Few people in this country have a trickier job than Reince Priebus. The chairman of the Republican National Committee is the guy who was selected to ensure that the party maintains power and stability, to double-check every brick and seal every crack in the GOP firmament.

But now the party's base has gotten hold of a wrecking ball, and he finds himself in the uncomfortable position of having to simultaneously keep the establishment from being destroyed while also praising how well his voters are operating that heavy machinery.

The question that looms over this primary season, dominated by Donald Trump — who is only a few short months away from having balloons drift down onto his fabulous hair on a stage in Cleveland — is how the party will survive. Trump is one of those parasitic wasps that burrows inside a beetle to lay its eggs, and Priebus is like, nice egg-laying, man. What will this Trump-led party look like? What will it stand for? How will the beetle-shell move its limbs?

So it is with pleasure that we can present Priebus with a bit of good news. When the pollsters Selzer & Co. recently surveyed Americans for Bloomberg, they sought opinions on a number of people and organizations. And the Republican Party was not the least popular! I mean, you may have guessed that, since obviously the party would still be more popular than Congress, which basically everyone hates.* But there is someone even less popular than the Republican Party and less popular than Congress. That person is Donald Trump.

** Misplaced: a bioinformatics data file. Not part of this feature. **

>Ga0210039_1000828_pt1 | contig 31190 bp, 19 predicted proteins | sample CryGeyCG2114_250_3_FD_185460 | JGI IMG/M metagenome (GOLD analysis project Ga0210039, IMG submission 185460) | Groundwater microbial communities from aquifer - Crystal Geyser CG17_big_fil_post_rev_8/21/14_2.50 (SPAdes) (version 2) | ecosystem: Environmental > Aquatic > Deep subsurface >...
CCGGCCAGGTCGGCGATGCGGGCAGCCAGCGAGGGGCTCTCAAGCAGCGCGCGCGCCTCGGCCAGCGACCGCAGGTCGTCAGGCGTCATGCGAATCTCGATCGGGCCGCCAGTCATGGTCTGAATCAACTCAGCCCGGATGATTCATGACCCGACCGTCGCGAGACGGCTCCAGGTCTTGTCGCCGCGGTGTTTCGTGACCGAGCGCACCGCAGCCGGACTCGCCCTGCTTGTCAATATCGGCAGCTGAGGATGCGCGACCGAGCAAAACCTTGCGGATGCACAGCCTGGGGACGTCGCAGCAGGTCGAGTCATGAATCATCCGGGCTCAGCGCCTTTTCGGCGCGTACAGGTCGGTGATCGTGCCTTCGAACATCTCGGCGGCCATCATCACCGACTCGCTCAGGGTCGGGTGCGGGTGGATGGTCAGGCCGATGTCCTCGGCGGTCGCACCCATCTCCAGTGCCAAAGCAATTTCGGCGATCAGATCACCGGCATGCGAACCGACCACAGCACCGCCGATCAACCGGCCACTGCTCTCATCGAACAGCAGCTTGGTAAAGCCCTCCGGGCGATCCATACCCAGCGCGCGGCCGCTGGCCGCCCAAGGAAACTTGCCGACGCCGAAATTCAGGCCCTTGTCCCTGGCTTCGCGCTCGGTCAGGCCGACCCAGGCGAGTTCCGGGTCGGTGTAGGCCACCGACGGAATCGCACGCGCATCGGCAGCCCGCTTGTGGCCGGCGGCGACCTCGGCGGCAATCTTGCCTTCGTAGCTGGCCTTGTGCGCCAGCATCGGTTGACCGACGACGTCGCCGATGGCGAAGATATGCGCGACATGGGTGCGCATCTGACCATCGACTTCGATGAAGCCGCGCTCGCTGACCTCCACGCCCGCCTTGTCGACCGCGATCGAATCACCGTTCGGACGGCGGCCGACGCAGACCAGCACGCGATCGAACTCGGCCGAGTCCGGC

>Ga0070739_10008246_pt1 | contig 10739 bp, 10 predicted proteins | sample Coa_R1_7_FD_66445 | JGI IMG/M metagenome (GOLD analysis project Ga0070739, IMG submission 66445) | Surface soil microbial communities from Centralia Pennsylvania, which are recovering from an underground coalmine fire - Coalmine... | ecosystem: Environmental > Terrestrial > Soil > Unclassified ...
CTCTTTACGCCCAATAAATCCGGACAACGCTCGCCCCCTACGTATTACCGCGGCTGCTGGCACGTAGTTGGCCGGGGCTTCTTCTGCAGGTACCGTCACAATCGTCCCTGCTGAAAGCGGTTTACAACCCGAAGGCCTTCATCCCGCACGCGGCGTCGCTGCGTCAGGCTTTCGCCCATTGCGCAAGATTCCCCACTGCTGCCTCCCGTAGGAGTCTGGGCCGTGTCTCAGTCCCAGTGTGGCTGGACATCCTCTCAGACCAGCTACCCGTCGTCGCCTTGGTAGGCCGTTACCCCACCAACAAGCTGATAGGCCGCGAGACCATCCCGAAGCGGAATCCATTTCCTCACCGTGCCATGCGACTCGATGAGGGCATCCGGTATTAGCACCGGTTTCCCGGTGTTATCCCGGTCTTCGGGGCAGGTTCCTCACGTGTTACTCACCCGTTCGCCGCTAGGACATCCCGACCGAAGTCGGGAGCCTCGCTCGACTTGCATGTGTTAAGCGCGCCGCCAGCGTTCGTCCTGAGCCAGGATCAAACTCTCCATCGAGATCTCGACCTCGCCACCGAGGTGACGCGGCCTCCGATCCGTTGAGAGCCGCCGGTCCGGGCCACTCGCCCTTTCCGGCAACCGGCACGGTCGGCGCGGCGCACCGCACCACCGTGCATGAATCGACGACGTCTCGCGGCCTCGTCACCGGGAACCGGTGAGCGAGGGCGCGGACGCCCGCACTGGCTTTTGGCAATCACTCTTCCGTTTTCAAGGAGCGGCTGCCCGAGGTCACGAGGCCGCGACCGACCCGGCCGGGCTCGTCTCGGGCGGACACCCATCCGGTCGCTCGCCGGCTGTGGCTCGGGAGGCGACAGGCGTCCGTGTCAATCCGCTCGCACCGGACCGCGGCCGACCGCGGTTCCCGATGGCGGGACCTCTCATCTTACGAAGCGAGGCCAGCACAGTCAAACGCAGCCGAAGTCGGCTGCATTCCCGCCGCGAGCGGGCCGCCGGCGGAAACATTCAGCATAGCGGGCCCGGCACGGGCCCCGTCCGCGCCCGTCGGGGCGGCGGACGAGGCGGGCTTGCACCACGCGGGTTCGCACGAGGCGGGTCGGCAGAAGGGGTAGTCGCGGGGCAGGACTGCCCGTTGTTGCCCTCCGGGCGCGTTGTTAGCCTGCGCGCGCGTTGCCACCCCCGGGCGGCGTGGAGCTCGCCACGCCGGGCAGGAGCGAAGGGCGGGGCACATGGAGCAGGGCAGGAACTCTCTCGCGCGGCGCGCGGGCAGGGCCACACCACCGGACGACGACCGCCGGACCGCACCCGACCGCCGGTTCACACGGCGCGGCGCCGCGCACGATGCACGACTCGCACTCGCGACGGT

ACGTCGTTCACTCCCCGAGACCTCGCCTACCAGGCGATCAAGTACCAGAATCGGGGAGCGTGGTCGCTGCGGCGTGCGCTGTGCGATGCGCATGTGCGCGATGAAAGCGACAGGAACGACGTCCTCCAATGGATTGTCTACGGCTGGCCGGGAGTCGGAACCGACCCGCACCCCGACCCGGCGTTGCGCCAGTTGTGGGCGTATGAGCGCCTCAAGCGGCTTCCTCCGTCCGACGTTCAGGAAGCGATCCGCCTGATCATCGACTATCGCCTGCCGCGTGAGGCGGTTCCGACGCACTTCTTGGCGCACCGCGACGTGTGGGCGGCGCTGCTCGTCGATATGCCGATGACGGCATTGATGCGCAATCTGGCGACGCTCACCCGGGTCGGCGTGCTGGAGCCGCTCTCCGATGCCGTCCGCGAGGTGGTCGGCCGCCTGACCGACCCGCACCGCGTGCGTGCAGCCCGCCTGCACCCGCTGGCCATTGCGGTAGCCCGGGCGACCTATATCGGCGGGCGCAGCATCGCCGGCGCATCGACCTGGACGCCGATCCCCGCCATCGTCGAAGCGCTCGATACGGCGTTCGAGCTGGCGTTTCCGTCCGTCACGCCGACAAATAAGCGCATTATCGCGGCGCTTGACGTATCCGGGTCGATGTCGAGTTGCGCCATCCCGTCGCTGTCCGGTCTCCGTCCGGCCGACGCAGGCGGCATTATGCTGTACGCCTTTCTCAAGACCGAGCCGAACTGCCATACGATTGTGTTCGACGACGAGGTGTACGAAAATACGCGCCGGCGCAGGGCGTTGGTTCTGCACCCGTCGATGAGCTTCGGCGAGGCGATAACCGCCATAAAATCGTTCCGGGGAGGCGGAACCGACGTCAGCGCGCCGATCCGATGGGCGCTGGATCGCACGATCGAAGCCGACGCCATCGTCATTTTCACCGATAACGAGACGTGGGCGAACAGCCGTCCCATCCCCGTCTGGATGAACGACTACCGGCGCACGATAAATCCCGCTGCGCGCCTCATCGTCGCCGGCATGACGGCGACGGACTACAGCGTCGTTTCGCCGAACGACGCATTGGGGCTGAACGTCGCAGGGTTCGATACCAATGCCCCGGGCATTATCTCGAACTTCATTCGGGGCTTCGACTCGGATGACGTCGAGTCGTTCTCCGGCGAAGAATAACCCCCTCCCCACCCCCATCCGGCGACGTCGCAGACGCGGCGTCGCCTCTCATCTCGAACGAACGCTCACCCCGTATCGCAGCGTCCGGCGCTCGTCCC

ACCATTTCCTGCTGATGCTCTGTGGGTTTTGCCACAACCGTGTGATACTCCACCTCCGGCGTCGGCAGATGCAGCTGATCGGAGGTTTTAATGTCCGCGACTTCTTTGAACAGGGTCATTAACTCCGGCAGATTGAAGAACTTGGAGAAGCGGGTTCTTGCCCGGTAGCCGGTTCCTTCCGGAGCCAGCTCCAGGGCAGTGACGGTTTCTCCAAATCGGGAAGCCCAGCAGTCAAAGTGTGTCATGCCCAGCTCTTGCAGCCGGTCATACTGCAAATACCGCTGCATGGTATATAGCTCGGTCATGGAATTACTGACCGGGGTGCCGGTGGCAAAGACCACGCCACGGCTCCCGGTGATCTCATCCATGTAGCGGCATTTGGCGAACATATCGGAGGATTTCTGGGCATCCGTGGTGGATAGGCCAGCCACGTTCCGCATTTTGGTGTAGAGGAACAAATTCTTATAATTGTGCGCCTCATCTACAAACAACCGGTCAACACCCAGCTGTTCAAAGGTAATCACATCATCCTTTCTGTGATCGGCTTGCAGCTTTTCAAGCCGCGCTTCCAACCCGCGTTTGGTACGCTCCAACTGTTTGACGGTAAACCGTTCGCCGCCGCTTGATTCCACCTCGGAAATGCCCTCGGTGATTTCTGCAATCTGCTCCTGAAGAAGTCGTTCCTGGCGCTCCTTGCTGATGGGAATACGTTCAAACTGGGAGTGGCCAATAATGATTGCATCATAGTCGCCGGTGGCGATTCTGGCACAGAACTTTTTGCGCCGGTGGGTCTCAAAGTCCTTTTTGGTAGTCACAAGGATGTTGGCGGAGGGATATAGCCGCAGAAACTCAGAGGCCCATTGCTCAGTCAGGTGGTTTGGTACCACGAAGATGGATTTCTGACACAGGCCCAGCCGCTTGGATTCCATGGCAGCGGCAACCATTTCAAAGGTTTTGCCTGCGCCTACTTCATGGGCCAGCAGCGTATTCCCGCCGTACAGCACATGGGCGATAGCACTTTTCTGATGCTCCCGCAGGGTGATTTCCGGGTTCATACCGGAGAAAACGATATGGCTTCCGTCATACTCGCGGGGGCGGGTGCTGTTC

That is absolutely remarkable. Trump's negative ratings are driven by the 53 percent of Americans who view him "very unfavorably" — the stronger of the two options for "unfavorable." For reference, only about a third of Americans hate Congress that much. But half of the country gives Trump the worst rating it possibly can.

Opinions of the GOP have stumbled, mind you. After the 2014 elections, opinions of the party were about half-and-half. It's slipped downward since then, likely powered by the anti-establishment sentiment within the Republican electorate itself and, we might assume, unhappiness from others about the party's front-runner. Ted Cruz's popularity has also dropped over the last year or so, a product of his candidacy, no doubt. Hillary Clinton's tanked and then recovered a little. Weirdly enough, Paul Ryan and the Democratic Party are both viewed relatively positively. Who knew?

The big question about Trump is whether he can win a general-election fight. If these numbers don't change, one would assume not — especially if you consider the Selzer question pitting him in a one-on-one contest against Clinton. In that matchup, Clinton wins by a staggering 18 points, the biggest gap between the two in any poll since last June. There's a lot of campaign to go, and we'd be wise not to assume that this reflects precisely what will happen.

But still. Poor Reince! A probable nominee that's somehow even less popular than Congress. On the one hand, a sign that he's got all his ducks in a row. On the other, a hint that once the general election is over, the party can at least start rebuilding the rubble unimpeded.

* Except not really! Seriously, 6 percent of the country has a "very favorable" opinion of Congress. And since 6 percent of the country is nearly 20 million people, that means some people who don't directly work for Congress must actually think it's doing a good job. Or are incorrigible liars, which is also possible.